• Can Facebook be a bonafide media company? Are they already a media company? – Many would argue Facebook already is a media company, and these new platform changes are further solidifying their place in the media market. My sense is that Facebook is “almost there” – while 90% of us defer to Facebook for our friend and network updates, we’re not all deferring to them for our media, news, and video consumption. The latest comscore video rankings still place YouTube well ahead of other platforms for video consumption (162k unique viewers in August versus 52k on Facebook), and their presence continues to grow. Unless Facebook can convince us that consuming media with them is more valuable via the integrated social experience, it will take some time for Facebook to really “arrive” in the media space. Though with partners (and board members) like Washington Post, Netflix, and Spotify on board - Facebook is actively convincing us.
  • How much will the implied increase in CPMs on Facebook impact CPMs on other platforms (Google, Yahoo, Microsoft included)? – This is a question every other internet company is grappling with right now, and one which will dictate how impactful and innocuous the recent Facebook changes will really become. It’s probably a safe assumption that advertising on Facebook’s new platform will cost more money – both in terms of CPM since the eyeball is more qualified, but also in terms of creative ad content which then has to be more relevant. It’s hard to know if advertisers will be willing to pay for both sides of that cost – or if Facebook will have to keep CPMs somewhat flat to allow for ramp-up time on the creative side. Marketing budgets aren’t getting too much larger just yet, so one or the other will have to give.
  • Will Google respond? – This question is intriguing – not only because the two have been an all out tit-for-tat on features the last few months, but because it’s starting to feel as if the purpose each is serving is just slightly different. Facebook wants to be a media consumption platform – a place where I meet & greet with my friends, watch videos, listen to music, share anecdotes about my life, and create new social experiences. Google+ on the other hand, feels more like a content distribution engine. They want me to add friends and colleagues to circles, share content and information, pick circles to share with, create ‘sparks’ to follow content I care about, join hangouts to talk live with friends I don’t see all the time, and create public posts that are then searchable within Google+ and beyond. The underlying methodology is distinctly different – Google wants me on their site, but they want my visit to take me places – whether it’s video, news, live conversations, or other external resources. Whether that resource is Google or not is no matter – we just want you to find what’s most relevant to you through socially generated (and searchable) data. Facebook wants me on their site – and they want me to stay there. Google will respond in some way, but it’s not likely to be a re-creation of the storytelling format we now have from Facebook – it’s much more likely they’ll tighten their integration with mobile devices, daily deals, and location based social activity. Google doesn’t want us sitting in front of our computer interacting with a finite social media space online – they want us outside, interacting and engaging with the world, while seamlessly providing social content and search data others can leverage along the way. This Facebook Timeline likely feels “interesting” – but not “groundbreaking” - to Google’s internal idea engine.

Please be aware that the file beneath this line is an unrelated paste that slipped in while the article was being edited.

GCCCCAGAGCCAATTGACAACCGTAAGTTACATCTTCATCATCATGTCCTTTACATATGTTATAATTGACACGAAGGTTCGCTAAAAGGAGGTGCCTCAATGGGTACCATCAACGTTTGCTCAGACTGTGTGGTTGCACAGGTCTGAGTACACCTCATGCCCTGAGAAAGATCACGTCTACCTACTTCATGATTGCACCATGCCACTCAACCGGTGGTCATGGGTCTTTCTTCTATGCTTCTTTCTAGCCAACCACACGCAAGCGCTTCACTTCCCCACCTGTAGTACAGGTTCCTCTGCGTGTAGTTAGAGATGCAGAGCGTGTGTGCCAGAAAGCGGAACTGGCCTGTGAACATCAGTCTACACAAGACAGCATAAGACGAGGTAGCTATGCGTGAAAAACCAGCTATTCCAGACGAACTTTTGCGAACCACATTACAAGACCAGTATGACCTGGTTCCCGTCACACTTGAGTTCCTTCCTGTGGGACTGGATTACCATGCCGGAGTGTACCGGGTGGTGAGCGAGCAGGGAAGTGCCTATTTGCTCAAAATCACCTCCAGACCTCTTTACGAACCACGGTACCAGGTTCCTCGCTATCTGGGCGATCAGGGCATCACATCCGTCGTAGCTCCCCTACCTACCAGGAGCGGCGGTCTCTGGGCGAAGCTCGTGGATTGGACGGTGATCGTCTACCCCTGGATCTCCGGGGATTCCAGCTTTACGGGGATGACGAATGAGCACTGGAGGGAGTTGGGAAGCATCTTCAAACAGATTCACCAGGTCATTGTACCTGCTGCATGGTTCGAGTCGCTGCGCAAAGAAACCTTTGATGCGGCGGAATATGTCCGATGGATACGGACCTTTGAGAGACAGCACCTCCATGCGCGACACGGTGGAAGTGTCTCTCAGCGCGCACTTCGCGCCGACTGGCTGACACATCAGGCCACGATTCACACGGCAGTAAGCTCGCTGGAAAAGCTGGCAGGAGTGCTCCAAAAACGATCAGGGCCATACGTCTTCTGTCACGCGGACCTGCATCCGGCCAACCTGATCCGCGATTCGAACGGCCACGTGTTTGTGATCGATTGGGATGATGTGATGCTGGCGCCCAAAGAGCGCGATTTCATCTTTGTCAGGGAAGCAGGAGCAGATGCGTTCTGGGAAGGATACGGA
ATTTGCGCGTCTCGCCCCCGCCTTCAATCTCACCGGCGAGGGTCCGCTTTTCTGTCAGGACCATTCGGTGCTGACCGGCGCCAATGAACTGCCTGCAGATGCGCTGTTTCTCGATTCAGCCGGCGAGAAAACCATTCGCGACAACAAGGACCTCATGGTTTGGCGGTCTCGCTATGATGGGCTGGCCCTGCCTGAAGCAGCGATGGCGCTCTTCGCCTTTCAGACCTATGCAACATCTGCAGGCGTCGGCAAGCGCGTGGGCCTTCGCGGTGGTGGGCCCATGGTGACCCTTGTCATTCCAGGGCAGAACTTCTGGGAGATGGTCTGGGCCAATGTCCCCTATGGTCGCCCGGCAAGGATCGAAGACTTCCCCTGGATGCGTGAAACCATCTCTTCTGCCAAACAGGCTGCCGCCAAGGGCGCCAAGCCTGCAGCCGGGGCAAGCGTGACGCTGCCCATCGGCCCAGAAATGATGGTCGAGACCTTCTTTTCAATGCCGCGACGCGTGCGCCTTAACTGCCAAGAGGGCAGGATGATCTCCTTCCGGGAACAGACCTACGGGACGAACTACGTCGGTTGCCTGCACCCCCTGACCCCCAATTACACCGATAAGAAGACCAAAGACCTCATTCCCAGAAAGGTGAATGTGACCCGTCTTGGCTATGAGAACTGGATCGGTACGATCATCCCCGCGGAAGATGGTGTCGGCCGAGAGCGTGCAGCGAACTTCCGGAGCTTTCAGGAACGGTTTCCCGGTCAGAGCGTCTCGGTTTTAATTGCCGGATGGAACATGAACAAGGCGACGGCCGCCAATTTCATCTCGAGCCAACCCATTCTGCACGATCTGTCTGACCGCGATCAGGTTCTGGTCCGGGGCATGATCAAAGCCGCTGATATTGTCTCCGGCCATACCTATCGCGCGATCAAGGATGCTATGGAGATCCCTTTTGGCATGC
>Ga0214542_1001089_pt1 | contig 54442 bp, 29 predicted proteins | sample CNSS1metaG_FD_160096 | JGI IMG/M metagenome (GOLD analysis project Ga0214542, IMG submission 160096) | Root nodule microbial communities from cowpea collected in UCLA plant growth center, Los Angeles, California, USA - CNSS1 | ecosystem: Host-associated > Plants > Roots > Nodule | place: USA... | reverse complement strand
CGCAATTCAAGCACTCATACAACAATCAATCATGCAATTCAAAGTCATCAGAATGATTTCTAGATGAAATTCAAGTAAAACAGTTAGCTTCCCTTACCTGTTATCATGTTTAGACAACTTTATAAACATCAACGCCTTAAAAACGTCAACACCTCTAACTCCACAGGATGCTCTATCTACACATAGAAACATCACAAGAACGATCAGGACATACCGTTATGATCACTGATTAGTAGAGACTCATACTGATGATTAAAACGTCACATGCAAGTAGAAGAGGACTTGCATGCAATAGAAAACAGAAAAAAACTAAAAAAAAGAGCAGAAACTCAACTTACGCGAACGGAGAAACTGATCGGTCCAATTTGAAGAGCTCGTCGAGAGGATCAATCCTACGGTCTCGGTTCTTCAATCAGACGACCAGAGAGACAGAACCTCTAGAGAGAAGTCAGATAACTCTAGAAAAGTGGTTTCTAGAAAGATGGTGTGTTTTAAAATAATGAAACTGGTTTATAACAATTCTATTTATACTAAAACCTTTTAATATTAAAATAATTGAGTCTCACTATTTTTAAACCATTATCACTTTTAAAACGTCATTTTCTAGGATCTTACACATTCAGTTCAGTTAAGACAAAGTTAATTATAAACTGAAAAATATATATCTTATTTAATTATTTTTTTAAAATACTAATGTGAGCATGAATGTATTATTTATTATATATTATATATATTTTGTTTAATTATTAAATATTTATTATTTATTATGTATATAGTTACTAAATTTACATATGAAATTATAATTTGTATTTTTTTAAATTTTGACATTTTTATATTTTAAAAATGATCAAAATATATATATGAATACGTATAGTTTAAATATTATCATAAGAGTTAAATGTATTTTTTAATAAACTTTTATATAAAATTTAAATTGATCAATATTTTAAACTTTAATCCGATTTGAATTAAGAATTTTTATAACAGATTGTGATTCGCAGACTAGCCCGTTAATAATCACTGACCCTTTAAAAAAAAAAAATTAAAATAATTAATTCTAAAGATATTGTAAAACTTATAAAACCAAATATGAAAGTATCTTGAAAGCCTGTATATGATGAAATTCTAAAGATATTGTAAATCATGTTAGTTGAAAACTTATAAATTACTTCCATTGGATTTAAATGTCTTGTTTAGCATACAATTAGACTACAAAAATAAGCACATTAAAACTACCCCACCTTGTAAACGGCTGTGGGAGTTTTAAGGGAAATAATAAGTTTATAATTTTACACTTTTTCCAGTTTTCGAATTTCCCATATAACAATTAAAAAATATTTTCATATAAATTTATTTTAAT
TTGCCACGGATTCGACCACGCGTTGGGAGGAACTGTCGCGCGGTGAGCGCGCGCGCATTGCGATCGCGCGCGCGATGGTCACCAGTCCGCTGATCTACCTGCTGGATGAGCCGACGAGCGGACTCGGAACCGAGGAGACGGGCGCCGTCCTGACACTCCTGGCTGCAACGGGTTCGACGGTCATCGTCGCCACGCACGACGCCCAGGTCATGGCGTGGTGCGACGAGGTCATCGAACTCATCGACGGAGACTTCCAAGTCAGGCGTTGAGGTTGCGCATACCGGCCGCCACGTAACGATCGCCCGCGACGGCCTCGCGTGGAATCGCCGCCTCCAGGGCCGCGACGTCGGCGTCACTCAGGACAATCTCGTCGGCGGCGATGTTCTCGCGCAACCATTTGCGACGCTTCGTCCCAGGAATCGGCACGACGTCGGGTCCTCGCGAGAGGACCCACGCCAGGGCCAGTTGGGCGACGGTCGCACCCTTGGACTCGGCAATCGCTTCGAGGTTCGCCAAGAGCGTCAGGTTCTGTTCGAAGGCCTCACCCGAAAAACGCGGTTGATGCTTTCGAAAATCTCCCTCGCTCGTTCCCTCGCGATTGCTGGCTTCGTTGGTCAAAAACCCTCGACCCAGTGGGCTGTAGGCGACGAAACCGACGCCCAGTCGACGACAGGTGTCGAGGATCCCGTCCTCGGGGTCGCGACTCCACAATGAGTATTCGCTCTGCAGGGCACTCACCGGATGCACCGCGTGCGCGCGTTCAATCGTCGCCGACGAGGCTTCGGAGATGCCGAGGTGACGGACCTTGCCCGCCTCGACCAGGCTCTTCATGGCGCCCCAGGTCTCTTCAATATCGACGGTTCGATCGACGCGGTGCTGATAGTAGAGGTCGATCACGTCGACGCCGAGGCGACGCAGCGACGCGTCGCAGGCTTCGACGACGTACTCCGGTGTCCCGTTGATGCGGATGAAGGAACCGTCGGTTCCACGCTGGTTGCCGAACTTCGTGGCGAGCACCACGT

• Where does Facebook go next? – The next 5-6 months will be indicative of how much traction Facebook creates and maintains from the recent changes. If the privacy implications (intended or not) raise a stir; whether or not advertisers rush to more dynamic ads right away; and whether or not we actively manage our timelines will all feed into Facebook’s next steps in social sharing and engagement. And of course we’ll all be watching …

Some great reading on f8 and the implications / perceptions across the industry …

What Facebook’s Changes Mean for Marketers - Mashable

Mashable’s coverage and commentary on f8

Making Sense of Facebook’s Media Moves - Digiday

Facebook f8 News, Updates, and Pics

Really great video from the AdAge Small Business Conference where David Shing from AOL talked through his vision of how consumers will continue to evolve and transform how they communicate going forward.  He highlights concepts including  ”attention [as] the new economy” … ” social mobility” and the need for more “conversations and less campaigns …”. It’s a great window into not only how consumer behavior is changing, but also how companies like AOL are adjusting their organizations to meet this change.